21 June 2022, The Tablet

New Archbishop of Cardiff pledges to 'build up places of sanctuary'

Archbishop O’Toole, 59, has also been appointed by Pope Francis as Bishop of the Diocese of Menevia.

New Archbishop of Cardiff pledges to 'build up places of sanctuary'

Bishop Mark O’Toole is installed as the new Archbishop of Cardiff.
© Mazur/cbcew.org.uk

Welsh Catholics, the archbishops and bishops of England and Wales, the Papal Nuncio, civic dignitaries and leaders of other Christian denominations came together for the Mass of installation of Mark O’Toole as the Archbishop of Cardiff at St David’s Cathedral in the Welsh capital on Monday.

The gathering was a tri-lingual one, with readings, hymns and prayers said in Latin, English and Welsh. The new Archbishop preached part of his homily in Welsh, which he has been learning, something that the Anglican Archbishop of Wales, Andy John, said would be greatly appreciated by Welsh speakers.

During his homily, Archbishop O’Toole said: “What we do together – and it has to be together that we move forward – is only possible because at the centre of our life, is a person, the person of Jesus Christ.”

He praised Wales’ desire to be “the first nation of sanctuary”. “This is an expression of the love of God, too, manifested in the love that the people of Wales have for men, women,” said Archbishop O’Toole. “With our inter-faith partners, and with all people of goodwill, we want to work together, even in little or small ways, to build up places of sanctuary in our churches and in our communities.”

Archbishop of O’Toole, 59, has also been appointed by Pope Francis as Bishop of the Diocese of Menevia, asking that the two dioceses be united in persona episcopi, in the person of the bishop. This was more than a clever ecclesiastical solution to the challenge of numbers and resources, said the new archbishop during his homily, but about “building on firm foundations” and working together in the future. “We know we cannot keep doing the things we have always done and hope for different results,” he said.

The installation Mass was held on the feast days of Julius and Aaron and the day after the feast day of St Alban – the former two martyred by the Romans in Wales. It began with the new archbishop knocking on the door of the cathedral and being greeted by its provost, Canon John Kelly. Archbishop O’Toole then processed to the sanctuary where he venerated an image of Our Lady of the Taper, the statue of Mary from the national shrine of Wales. The  Papal Nuncio, Archbishop Claudio Gugerotti, read the apostolic letter from Pope Francis, appointing Mark O’Toole as Archbishop of Cardiff and Bishop of Menevia, before the new Archbishop was led to the cathedra, or chair.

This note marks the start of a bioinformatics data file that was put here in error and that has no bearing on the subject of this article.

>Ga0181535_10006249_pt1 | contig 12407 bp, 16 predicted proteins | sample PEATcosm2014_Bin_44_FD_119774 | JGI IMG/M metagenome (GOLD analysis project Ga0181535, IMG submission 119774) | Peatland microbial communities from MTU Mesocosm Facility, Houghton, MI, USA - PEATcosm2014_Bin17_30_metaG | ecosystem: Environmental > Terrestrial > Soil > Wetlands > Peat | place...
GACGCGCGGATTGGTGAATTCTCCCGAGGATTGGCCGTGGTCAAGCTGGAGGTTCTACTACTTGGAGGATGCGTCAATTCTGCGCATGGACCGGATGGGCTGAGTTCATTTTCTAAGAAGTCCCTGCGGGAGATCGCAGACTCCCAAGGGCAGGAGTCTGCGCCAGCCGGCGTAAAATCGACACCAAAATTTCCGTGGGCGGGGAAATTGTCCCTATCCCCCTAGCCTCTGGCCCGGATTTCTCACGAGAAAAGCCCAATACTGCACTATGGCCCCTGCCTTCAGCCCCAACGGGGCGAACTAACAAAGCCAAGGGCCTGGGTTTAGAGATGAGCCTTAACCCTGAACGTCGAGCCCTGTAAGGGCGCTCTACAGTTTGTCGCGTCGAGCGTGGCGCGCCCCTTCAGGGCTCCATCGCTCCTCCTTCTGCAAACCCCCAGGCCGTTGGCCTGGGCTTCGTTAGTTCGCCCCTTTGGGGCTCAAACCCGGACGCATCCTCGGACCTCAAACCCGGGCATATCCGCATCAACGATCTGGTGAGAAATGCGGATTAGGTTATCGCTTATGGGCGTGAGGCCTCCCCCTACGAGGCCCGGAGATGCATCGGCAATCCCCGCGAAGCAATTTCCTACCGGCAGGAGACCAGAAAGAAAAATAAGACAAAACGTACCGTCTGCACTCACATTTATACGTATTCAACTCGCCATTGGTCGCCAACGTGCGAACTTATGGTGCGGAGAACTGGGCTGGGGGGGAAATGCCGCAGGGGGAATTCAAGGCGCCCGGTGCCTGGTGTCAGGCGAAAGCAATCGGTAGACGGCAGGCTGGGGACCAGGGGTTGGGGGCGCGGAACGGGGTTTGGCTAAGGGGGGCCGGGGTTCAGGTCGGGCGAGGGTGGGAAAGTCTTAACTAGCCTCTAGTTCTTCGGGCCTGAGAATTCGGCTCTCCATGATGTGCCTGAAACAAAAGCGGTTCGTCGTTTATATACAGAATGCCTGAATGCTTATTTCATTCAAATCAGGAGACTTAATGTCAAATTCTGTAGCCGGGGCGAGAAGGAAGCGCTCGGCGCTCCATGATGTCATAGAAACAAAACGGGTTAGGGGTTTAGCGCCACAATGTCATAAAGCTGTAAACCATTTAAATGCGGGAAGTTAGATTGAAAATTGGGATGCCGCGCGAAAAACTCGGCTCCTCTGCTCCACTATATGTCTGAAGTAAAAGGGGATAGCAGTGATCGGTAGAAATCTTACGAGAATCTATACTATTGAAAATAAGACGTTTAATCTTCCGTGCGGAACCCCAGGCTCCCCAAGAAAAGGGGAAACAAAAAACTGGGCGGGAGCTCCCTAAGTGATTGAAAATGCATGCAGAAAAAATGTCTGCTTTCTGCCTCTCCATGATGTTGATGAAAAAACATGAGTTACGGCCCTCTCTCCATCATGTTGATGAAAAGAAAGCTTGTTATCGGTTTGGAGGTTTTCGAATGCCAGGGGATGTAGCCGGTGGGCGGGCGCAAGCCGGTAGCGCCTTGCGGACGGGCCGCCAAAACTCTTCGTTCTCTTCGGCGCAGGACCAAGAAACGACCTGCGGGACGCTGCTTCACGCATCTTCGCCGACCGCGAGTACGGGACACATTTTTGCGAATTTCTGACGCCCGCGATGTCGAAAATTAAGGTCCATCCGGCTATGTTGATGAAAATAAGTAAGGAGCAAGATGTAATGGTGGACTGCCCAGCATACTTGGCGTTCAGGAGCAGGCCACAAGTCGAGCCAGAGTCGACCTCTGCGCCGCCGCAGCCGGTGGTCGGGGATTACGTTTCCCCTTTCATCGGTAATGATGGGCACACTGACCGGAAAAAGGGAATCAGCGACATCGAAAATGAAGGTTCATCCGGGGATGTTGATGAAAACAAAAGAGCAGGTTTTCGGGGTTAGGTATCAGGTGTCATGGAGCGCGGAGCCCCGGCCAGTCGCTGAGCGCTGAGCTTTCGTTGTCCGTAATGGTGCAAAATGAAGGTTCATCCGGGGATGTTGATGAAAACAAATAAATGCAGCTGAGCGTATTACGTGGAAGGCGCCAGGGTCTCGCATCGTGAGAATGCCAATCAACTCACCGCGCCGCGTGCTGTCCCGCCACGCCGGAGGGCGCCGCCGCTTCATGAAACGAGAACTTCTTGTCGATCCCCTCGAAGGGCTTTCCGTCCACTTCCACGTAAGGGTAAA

As well as one of the readings and a bidding prayer being given in Welsh, the country’s tradition of hymn-singing was recognised during the service. One was sung to the tune Aberystwyth, while the final hymn was Guide Me, O thou great redeemer, to the tune Cym Rhondda – as beloved by rugby fans as congregations.

Archbishop O’Toole has moved to Wales from the Diocese of Plymouth where he was bishop for nine years. Prior to his move to Plymouth he was rector of the Allen Hall Seminary from 2008 to 2013 and also served as private secretary to the late Cardinal Cormac Murphy-O’Connor between 2002 and 2008. He studied theology at Oxford University in the 1990s where his thesis supervisor was Lord (Rowan) Williams, former Archbishop of Wales and Archbishop of Canterbury.

A second ceremony to celebrate Mark O’Toole’s appointment as Bishop of Menevia is due to take place in Swansea on Thursday. His predecessor at Cardiff, Archbishop George Stack, 76, who is retiring, has decided to stay on in Wales and will be based in Caerleon, where he will help in local parishes. Originally, like Archbishop O’Toole, from London, he said he has grown to love Wales.  


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